|Publication number||US5521352 A|
|Application number||US 08/125,922|
|Publication date||May 28, 1996|
|Filing date||Sep 23, 1993|
|Priority date||Sep 23, 1993|
|Also published as||CA2172530A1, EP0723491A1, EP0723491A4, WO1995008414A1|
|Publication number||08125922, 125922, US 5521352 A, US 5521352A, US-A-5521352, US5521352 A, US5521352A|
|Inventors||William E. Lawson|
|Original Assignee||Laser Machining, Inc.|
|Export Citation||BiBTeX, EndNote, RefMan|
|Patent Citations (12), Non-Patent Citations (4), Referenced by (24), Classifications (12), Legal Events (12)|
|External Links: USPTO, USPTO Assignment, Espacenet|
The present invention relates to a cutting apparatus, and more particularly, to a laser cutting apparatus which focuses multiple laser beams on a material to be cut.
Today laser cutting apparatuses and methods for cutting thick materials, such as wood having a thickness greater than one inch or plastic having a thickness greater than two inches, generally involve the use a single high-powered laser which produces a single beam of energy which is directed at the material. The use of a high powered lasers necessitates the use of a long focal length lens which produces a large, undefined focal point on the material, and consequently a wider kerf. The large focal point and wide kerf result in a greater amount of material being vaporized and therefore a slower cut. For some material, such as two inch plexiglass, the cut is almost impossible using a single, conventional laser beam.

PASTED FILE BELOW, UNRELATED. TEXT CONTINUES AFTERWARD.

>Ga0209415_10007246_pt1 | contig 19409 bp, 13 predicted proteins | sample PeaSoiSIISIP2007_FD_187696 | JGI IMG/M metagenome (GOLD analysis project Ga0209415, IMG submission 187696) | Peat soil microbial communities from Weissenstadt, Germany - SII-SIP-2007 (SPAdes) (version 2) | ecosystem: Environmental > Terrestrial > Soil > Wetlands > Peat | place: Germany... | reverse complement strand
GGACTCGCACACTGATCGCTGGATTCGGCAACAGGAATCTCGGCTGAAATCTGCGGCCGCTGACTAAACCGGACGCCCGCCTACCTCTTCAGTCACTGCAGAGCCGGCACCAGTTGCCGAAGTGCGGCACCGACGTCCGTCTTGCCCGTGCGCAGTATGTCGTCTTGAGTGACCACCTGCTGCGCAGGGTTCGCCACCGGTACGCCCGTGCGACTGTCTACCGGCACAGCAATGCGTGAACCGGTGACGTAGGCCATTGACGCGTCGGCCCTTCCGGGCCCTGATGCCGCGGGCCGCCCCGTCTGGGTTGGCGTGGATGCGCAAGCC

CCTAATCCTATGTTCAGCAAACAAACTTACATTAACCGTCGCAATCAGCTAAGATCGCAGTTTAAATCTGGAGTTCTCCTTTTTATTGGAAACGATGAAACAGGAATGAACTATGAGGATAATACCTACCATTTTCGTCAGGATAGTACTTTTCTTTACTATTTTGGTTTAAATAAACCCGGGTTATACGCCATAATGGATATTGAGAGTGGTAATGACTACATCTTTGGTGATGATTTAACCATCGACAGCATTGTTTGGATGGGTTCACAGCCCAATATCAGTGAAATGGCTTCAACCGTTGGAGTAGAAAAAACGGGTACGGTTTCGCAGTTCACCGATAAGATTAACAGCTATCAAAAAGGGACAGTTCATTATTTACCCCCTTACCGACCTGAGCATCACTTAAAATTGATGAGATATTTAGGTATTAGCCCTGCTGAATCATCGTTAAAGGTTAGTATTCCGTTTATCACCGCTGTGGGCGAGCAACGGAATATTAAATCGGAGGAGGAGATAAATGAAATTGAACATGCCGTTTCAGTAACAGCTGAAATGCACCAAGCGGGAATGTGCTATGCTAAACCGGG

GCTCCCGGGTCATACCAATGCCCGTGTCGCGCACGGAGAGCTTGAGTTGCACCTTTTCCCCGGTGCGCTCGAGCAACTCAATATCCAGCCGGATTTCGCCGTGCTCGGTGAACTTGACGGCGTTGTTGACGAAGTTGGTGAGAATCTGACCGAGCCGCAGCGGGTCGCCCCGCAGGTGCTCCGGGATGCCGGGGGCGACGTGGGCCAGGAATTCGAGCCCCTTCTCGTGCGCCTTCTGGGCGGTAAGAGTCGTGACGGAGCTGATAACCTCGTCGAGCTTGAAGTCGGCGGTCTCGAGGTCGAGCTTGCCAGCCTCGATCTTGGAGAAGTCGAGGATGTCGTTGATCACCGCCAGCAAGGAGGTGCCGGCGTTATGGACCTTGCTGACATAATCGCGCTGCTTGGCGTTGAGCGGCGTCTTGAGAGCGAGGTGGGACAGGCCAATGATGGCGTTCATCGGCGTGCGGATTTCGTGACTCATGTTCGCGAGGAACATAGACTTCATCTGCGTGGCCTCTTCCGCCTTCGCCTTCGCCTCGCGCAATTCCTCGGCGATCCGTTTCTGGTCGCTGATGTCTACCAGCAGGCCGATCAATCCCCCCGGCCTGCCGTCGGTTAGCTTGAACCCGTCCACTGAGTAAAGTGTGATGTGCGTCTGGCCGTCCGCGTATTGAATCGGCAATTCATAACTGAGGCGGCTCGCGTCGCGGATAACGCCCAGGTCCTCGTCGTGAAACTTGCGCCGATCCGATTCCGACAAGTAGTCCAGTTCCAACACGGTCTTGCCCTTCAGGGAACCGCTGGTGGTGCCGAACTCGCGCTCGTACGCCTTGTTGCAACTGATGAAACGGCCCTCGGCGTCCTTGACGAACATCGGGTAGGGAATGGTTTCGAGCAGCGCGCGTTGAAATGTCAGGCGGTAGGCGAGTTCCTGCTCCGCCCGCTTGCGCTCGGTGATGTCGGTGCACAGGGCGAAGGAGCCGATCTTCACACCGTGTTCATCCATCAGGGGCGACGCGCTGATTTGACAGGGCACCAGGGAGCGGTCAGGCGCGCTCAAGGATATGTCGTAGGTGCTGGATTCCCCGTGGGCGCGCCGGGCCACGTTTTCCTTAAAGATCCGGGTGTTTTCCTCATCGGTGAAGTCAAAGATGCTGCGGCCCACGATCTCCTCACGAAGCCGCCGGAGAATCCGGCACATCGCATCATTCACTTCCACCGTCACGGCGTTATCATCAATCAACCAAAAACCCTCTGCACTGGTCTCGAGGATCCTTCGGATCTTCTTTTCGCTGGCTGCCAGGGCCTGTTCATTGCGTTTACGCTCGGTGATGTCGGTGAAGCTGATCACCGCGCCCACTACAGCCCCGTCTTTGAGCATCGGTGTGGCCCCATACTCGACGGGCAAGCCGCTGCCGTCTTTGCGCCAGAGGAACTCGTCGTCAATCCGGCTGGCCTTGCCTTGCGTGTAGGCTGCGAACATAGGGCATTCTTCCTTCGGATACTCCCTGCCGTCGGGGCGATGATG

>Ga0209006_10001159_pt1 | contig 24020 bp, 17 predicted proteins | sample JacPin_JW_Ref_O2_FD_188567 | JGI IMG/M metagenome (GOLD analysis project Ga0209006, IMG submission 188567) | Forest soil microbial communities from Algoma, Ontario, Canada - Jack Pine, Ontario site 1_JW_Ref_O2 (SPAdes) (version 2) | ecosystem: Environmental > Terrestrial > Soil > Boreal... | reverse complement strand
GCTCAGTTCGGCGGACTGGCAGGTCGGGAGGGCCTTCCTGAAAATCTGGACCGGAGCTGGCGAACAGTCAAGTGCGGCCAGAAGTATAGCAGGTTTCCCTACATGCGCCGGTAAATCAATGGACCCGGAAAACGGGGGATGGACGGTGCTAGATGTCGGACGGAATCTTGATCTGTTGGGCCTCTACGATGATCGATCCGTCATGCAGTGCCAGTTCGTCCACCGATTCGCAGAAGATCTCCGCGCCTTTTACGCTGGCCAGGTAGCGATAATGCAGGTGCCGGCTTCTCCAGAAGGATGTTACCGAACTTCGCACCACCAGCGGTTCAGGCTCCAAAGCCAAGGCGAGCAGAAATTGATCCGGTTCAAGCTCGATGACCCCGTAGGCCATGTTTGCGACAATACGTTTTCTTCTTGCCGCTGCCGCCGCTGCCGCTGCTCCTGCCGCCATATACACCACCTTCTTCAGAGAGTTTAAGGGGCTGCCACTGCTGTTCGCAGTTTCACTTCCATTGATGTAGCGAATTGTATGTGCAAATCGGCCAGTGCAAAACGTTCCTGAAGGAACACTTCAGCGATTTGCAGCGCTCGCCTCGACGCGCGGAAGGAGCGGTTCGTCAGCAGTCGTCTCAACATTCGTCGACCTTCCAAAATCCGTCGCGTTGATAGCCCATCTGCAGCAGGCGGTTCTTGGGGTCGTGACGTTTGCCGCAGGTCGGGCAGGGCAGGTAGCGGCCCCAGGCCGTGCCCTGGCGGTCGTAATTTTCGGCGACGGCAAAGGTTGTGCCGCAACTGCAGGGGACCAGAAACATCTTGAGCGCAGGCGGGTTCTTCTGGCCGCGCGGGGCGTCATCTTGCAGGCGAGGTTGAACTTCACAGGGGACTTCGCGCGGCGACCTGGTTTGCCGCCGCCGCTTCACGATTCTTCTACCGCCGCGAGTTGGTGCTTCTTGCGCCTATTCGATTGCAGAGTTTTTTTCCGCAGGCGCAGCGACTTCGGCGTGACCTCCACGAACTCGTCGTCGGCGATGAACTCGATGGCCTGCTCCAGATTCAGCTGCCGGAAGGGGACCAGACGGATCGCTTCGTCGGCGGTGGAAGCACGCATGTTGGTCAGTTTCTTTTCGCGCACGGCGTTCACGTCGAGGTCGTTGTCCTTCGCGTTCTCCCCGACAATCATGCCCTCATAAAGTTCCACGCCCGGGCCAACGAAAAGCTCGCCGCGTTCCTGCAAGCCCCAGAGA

Multiple laser beams have been used in a cutting applications, as exemplified by U.S. Pat. No. 4,761,535 to Lawson. Lawson relates to a laser wire stripper which uses a single laser which is directed and focused to a first point, and then directed to a curved reflector where it is refocused to a second point that is displaced from the first point by an amount which permits the insertion of a stripable wire between the two points. The beams cut the wire insulation from alternate sides while the wire is being moved along a line between the two points.
Lawson also discloses a wire cutter apparatus using a single laser which is split into opposing beams by a beam splitter. The opposing beams are directed to opposing sides of the wire and focused at the center of the wire for cutting the insulation from the wire, but not the wire itself. Lawson indicates that the focal points may be moved apart from one another.